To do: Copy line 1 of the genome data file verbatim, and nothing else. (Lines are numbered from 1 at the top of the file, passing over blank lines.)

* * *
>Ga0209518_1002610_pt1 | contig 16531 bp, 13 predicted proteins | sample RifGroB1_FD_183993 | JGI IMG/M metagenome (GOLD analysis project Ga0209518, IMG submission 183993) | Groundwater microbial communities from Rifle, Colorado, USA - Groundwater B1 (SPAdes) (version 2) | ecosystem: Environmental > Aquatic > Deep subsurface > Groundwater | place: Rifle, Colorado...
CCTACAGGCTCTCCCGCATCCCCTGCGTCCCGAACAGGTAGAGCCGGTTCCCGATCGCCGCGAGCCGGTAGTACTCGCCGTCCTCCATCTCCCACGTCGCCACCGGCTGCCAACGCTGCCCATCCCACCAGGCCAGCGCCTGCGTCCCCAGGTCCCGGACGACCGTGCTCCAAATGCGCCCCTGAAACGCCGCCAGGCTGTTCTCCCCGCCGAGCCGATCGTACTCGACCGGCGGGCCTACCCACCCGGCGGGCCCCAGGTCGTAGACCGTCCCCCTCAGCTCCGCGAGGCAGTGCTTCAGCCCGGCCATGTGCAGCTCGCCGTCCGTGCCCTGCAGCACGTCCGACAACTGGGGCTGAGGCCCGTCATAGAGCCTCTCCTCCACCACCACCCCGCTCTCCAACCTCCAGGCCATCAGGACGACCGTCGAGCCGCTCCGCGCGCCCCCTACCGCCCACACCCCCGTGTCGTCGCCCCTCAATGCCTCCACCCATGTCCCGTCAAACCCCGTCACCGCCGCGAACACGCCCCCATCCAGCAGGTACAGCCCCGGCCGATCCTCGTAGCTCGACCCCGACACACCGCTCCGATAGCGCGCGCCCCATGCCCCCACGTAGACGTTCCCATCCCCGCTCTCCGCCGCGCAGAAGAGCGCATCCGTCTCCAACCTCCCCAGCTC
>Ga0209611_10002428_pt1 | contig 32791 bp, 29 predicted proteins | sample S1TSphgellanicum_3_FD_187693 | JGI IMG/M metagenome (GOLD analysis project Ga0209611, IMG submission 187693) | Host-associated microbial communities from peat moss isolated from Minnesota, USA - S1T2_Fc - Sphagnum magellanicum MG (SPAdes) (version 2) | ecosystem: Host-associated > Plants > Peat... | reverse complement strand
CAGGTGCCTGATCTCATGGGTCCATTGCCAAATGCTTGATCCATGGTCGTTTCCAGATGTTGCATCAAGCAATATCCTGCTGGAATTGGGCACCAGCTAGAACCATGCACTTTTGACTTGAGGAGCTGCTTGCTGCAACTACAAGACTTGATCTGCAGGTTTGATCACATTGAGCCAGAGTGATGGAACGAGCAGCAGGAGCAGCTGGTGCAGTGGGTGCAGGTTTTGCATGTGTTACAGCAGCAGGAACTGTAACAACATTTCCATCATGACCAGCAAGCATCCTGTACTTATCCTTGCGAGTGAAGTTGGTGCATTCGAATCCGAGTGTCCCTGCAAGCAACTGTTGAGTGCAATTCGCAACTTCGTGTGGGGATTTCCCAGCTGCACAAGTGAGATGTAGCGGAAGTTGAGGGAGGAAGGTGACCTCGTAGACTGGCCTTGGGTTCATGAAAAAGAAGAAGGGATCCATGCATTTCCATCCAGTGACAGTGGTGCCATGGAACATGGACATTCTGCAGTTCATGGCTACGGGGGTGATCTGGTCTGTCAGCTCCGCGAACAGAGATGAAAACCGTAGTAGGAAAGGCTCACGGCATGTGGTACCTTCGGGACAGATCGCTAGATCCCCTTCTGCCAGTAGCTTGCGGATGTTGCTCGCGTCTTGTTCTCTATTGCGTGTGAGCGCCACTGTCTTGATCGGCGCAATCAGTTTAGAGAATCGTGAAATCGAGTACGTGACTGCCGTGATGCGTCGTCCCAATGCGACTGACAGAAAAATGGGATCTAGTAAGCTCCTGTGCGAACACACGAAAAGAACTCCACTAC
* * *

>Ga0209518_1002610_pt1 | contig 16531 bp, 13 predicted proteins | sample RifGroB1_FD_183993 | JGI IMG/M metagenome (GOLD analysis project Ga0209518, IMG submission 183993) | Groundwater microbial communities from Rifle, Colorado, USA - Groundwater B1 (SPAdes) (version 2) | ecosystem: Environmental > Aquatic > Deep subsurface > Groundwater | place: Rifle, Colorado...